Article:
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Zeigarnik Effect: Unfinished Tasks Create Mental Tension

Zeigarnik Effect: Unfinished Tasks Create Mental Tension 1

In 1927, at the University of Berlin, Soviet Psychologist Bliuma Zeigarnik and her professor Kurt Lewin, observed a phenomenon among the waiters whilst sitting in the University café. This observation would go on to influence her own independent studies and research, and ultimately produce findings that would prove to be useful into the modern day – in particular for task management. 

In her observation, Zeigarnik noticed how waiters could incredibly recall large numbers of orders around a table, yet once the orders had hit the plate and were served – this was all forgotten. In one instance, she enjoyed a meal with 15 others, with the waiter remembering each person’s order. However, when she returned not long after the meal to collect her bag she had left – the same waiter who had served her not too long before had forgotten who she was. 

Being a Psychologist, she investigated further and put forward the hypothesis that incomplete tasks are actually – surprisingly – easier to remember than complete tasks – hence, why the waiter could remember the orders so well.

It prompted her to conduct her own experiment part of the Zeigarnik Effect where she set participants a task, with about half of those tasks being interrupted. Remarkably, the findings strongly supported that of the observation in waiters – with around 90% of interrupted tasks recalled better by participants!

(to see the original experiment paper, you can find it here – although it is written in German!)

How does this relate to mental tension?

Zeigarnik while researching her Zeigarnik Effect didn’t stop there with her studies and went on to conduct further research, later theorising about what could be the underlying factor that drives this memory ‘gain.’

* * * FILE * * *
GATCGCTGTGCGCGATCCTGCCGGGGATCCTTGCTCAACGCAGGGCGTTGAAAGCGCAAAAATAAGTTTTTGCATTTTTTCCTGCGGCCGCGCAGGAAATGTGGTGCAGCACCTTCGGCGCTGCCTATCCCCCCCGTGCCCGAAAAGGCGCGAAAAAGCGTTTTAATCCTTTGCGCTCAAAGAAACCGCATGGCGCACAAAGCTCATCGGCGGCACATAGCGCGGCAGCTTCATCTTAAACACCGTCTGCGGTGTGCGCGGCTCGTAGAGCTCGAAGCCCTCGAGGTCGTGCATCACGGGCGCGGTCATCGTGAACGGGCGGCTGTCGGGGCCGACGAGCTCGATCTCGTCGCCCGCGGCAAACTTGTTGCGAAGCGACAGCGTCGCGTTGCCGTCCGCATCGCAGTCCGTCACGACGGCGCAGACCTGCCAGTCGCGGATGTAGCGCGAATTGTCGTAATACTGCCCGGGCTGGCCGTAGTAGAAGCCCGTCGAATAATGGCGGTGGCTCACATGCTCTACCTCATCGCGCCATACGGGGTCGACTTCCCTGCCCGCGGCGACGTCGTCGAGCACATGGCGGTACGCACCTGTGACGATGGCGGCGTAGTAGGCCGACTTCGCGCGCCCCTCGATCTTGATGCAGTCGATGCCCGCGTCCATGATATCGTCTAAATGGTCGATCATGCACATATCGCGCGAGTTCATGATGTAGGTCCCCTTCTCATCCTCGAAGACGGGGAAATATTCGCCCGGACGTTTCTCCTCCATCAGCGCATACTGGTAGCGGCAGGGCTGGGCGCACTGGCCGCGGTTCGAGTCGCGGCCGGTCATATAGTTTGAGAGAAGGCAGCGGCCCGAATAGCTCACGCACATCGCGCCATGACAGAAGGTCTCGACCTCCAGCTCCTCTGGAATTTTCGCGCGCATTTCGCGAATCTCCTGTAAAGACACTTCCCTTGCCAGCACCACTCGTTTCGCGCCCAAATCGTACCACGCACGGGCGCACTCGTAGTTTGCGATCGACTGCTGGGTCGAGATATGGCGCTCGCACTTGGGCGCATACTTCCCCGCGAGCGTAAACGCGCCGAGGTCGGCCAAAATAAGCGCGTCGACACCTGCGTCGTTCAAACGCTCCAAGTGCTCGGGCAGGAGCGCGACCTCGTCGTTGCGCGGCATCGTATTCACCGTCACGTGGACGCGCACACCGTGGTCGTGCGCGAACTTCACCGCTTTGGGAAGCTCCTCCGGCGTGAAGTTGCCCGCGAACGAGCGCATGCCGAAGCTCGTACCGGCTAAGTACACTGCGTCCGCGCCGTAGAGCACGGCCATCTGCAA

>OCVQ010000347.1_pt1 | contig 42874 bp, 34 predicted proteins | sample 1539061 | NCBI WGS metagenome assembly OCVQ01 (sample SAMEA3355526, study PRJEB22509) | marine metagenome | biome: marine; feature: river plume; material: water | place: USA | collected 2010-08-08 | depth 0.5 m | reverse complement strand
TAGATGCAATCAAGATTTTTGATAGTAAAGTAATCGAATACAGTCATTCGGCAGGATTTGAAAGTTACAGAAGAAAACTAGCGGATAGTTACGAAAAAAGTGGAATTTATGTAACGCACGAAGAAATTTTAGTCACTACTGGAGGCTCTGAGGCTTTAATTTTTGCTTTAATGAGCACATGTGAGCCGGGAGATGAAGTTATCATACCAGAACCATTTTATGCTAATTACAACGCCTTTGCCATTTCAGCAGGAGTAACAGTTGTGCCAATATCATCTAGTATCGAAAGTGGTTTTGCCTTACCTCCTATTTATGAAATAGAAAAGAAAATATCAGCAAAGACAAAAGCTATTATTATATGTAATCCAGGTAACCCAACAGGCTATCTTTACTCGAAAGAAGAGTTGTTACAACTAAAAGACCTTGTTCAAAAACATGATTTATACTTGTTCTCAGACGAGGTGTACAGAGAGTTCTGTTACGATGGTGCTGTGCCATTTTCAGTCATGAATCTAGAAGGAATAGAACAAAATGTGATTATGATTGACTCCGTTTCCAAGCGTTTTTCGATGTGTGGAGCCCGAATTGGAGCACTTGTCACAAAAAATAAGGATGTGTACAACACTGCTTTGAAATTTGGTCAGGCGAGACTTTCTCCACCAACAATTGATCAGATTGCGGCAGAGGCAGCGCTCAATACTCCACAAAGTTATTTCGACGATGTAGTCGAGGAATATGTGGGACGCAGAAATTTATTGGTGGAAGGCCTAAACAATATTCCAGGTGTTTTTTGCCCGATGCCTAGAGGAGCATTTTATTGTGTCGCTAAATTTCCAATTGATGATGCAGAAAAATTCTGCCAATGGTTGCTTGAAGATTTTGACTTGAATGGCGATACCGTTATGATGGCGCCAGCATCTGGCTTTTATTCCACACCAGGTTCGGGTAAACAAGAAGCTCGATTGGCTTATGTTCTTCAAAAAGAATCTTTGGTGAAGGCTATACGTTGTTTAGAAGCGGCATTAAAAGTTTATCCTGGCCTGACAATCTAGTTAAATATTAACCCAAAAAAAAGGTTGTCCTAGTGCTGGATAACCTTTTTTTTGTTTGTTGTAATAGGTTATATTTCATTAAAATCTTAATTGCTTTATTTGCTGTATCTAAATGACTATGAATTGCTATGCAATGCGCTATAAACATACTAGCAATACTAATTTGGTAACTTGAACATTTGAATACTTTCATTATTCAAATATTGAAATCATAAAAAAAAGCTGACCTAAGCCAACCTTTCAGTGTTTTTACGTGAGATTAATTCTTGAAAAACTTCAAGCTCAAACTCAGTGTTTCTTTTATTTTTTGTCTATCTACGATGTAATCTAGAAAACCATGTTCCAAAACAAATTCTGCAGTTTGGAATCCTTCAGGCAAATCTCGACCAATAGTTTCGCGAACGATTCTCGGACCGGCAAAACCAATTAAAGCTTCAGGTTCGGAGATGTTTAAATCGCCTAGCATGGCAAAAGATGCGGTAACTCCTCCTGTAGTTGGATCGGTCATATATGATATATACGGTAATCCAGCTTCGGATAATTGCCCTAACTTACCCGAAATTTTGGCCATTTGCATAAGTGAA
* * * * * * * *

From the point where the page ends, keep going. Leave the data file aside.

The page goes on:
Her answer was simple – the human mind hates unfinished tasks. And with the need to complete unfinished tasks, comes mental tension! 

Whilst this is great when you are waiter, and tasks can be completed almost instantly, when tasks cannot be completed straight away – this is when mental tension or an inner conflict can be caused. 

“Most of us do not like not being able to see what others see or make sense of something new. We do not like it when things do not come together and fit nicely for us. That is why most popular movies have Hollywood endings. The public prefers a tidy finale. And we especially do not like it when things are contradictory, because then it is much harder to reconcile them (this is particularly true for Westerners). This sense of confusion triggers in a us a feeling of noxious anxiety. It generates tension. So we feel compelled to reduce it, solve it, complete it, reconcile it, make it make sense. And when we do solve these puzzles, there’s relief. It feels good. We REALLY like it when things come together.’

 – Peter T. Coleman, The Five Percent: Finding Solutions to Seemingly Impossible Conflicts

What is happening in your brain when you have unfinished tasks?

From time to time, we will all have the ‘nagging’ in our brain telling us we have a task to finish. Whether this is a news article we need to write, an important phone call we need to make, or simply an errand to run! The brain is essentially uncomfortable with the idea of an incomplete task, and wants to feel comfortable again. It’s not too much to ask, right?